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Gov. Steve Sisolak delivers the State of the State address at the Nevada Legislature on Wednesday, Jan. 16, 2019. (David Calvert/The Nevada Independent)

Nevada lawmakers are set to hear bills raising the minimum wage, tackling surprise billing at hospitals and overhauling the structure of recall elections with days to go before Friday’s deadline to pass bills out of their first committee.

Legislators also are scheduled to hear details of bills that license student loan servicing businesses, create an all-payer insurance claims database — and vote on bills that affect drug pricing transparency and allow state workers to collectively bargain.

For more information on the status of bills working their way through the Legislature, check out The Nevada Independent’s bill tracker. And for the bills in committee today, visit the Legislature’s website for committee times and links to watch live committee meetings and floor sessions.

Here is what to watch for on Wednesday at the Legislature:

AB489: Matching federal grants fund

This bill would allocate $5 million in state dollars to create a fund allowing state agencies, local governments or nonprofits to apply for federal grants that require a state “match” of funding.

The funding would be allocated as part of a pilot program and sets criteria for which types of grants should be prioritized by the program, which would be overseen by the head of the state Office of Grant Procurement, Coordination and Management as well as the State treasurer.

It is scheduled for a hearing at 8:30 a.m. in the Assembly Government Affairs Committee.

Division of Child and Family Services; Judicial budgets

The budget subcommittees on human services will hold a work session on the Division of Child and Family Services’s budget within the Department of Health and Human Services. At the same time, the budget subcommittees on general government will close budgets on the Commission on Judicial Discipline and several budget accounts within the judicial branch.

Both subcommittees meet at 8 a.m.

SB434: Marijuana record-sealing and employer drug screenings

Members of the Senate Judiciary Committee will hear SB434, a bill that would allow people with certain marijuana-related misdemeanors that have been decriminalized since the legalization of recreational marijuana to have their records sealed. It also allows a district attorney to petition a court to vacate convictions wholesale for a group of people with similar convictions.

The bill also changes the rules on driving under the influence of marijuana, and prohibits an employer from denying a person a job simply because a drug test shows up positive for marijuana.

The committee meets at 8 a.m.

AB383: Student loan licensing regulation

Proposed by Assembly Speaker Jason Frierson, AB383 would require state financial regulators to oversee and license any student loan servicing companies that collect payments on college or educational student loans.

The bill exempts banks and credit unions from having to register as a student loan servicing company, but otherwise creates a licensing scheme and establishes $1,800 in nonrefundable fees to obtain a license. In addition to giving regulatory powers and oversight to the commissioner of financial institutions, the bill sets several restrictions on loan collectors including prohibitions on unfair or deceptive practices, knowingly misapplying payments, negligently making false statements or wilful emissions of material facts.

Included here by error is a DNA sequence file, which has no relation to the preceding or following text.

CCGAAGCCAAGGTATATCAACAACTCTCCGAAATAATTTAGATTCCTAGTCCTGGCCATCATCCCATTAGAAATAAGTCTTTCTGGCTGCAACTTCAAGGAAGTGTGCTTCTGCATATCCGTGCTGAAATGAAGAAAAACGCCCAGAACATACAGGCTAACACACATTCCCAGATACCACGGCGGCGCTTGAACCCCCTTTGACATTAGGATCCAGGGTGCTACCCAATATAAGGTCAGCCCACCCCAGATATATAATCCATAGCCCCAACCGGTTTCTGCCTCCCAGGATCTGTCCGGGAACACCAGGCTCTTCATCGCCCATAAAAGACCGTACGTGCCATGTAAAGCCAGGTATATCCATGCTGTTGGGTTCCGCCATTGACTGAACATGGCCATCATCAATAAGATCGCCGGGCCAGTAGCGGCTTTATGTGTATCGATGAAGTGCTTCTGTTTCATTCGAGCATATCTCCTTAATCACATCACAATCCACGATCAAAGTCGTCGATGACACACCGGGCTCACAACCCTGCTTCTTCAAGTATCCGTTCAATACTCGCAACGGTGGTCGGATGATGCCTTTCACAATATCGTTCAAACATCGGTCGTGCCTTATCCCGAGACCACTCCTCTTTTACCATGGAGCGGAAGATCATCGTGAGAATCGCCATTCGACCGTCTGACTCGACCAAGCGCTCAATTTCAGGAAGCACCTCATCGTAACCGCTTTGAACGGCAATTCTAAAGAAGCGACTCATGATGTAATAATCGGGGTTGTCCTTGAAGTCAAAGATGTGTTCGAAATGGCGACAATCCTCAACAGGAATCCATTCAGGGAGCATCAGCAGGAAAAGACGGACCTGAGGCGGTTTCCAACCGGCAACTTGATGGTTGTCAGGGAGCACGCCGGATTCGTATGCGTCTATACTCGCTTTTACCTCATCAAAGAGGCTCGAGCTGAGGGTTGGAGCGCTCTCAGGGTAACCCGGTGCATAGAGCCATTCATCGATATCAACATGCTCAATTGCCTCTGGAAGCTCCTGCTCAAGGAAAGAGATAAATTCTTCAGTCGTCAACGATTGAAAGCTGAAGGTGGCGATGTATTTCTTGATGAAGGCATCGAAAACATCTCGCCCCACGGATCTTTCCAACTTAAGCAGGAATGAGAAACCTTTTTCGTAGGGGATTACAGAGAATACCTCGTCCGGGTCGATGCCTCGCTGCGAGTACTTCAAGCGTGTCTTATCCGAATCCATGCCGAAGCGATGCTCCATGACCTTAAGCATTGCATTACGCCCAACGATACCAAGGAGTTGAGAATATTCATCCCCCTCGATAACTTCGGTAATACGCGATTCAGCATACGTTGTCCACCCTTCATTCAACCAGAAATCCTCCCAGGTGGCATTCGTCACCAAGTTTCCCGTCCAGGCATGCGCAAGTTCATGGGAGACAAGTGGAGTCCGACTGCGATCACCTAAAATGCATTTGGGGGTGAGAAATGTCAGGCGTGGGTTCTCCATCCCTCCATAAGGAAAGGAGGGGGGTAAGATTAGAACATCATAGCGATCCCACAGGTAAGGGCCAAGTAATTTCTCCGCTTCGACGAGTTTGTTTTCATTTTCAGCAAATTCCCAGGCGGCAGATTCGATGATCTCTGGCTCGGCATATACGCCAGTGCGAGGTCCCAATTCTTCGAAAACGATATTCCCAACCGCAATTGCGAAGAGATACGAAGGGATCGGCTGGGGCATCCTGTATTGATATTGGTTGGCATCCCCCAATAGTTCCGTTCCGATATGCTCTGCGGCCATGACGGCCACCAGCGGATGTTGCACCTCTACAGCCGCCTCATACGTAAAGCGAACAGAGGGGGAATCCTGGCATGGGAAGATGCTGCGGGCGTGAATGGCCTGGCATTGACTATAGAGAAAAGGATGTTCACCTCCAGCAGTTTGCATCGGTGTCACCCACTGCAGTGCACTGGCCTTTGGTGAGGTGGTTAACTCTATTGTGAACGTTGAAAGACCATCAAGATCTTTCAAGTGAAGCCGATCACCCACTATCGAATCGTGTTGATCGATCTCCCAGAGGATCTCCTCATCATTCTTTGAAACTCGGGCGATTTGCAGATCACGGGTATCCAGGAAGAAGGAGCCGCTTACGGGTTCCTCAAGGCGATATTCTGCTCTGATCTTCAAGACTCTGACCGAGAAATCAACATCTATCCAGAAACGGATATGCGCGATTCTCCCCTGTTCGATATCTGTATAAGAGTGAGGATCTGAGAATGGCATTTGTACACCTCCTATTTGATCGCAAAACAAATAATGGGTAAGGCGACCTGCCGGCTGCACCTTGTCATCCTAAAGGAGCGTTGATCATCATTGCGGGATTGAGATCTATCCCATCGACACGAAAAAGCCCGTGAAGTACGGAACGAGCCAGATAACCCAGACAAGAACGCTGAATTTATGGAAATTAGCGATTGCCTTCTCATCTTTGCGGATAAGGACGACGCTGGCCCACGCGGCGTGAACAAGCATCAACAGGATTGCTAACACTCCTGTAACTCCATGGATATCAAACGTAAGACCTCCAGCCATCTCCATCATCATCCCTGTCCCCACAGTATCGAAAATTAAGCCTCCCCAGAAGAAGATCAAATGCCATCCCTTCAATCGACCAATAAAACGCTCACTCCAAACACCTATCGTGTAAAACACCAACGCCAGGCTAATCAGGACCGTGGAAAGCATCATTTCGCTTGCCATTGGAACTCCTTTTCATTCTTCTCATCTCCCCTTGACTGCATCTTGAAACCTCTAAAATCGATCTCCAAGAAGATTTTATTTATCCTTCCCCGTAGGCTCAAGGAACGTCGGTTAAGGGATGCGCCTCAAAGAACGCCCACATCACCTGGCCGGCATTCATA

Because the bill creates a new fee structure, it requires a two-thirds majority vote to pass. The Financial Institutions Division estimated the bill will cost around $777,700 every two-year budget cycle to hire sufficient staff to carry out the measure.

The bill also creates a student loan ombudsman position to assist any student loan borrower with complaints or issues, as well as create an educational program and material for any student education loans.

It’ll be heard in the Assembly Committee on Commerce and Labor at 12:30 p.m.

AB456: Raising minimum wage

If adopted, this bill would raise the state’s minimum wage 75 cents a year until 2024, hitting a top wage of $12 an hour for employers who do not offer health insurance and $11 for those that do offer insurance.

The bill also copies language from the Nevada Constitution on allowing individuals who sue to recover lost wages if an employer is found to pay them less than the minimum wage to receive all legal and appropriate remedies such as damages and back pay and requiring a court to award reasonable attorney’s fees and costs to any employee who prevails in a case. The bill would take effect in 2020.

It’ll be heard in the Assembly Committee on Commerce and Labor at 12:30 p.m.

AB239: Work session on opioid fix legislation

A bill that would make changes to an opioid-prescribing law passed by the Legislature in 2017 is up for a vote in the Assembly Commerce and Labor Committee at 12:30 p.m.

The legislation would allow providers discretion when writing prescriptions for controlled substances to treat acute pain beyond the statutorily-imposed limitations when they deem doing so to be medically necessary, among other changes. Read about the hearing on the bill here.

SB276, SB481 + SB482: Work sessions on bills on prescription drug costs, Affordable Care Act stabilization

The Senate Commerce and Labor Committee will vote on three health-care bills, including one, SB276, that will likely be amended to study the feasibility of requiring the middlemen in the drug pricing process, known as pharmacy benefit managers, to pass along rebates on drug prices they negotiate between insurers and drug companies to patients.

Another, SB481, would place additional restrictions on association health plans and short-term limited duration plans, while a third bill, SB482, would direct the state to apply for a federal innovation waiver to allow it to explore other options to stabilize the individual health insurance market.

The bills will be voted on at 1 p.m.

SB272: Paying PERS for certain public employees

This bill, sponsored by Democratic Sen. Melanie Scheible, would require the state government to pay the employee contribution into the Public Employees Retirement System for any employee whose contribution is paid to a special fund for police and firefighters, as well as any Department of Public Safety employee who provides dispatch services.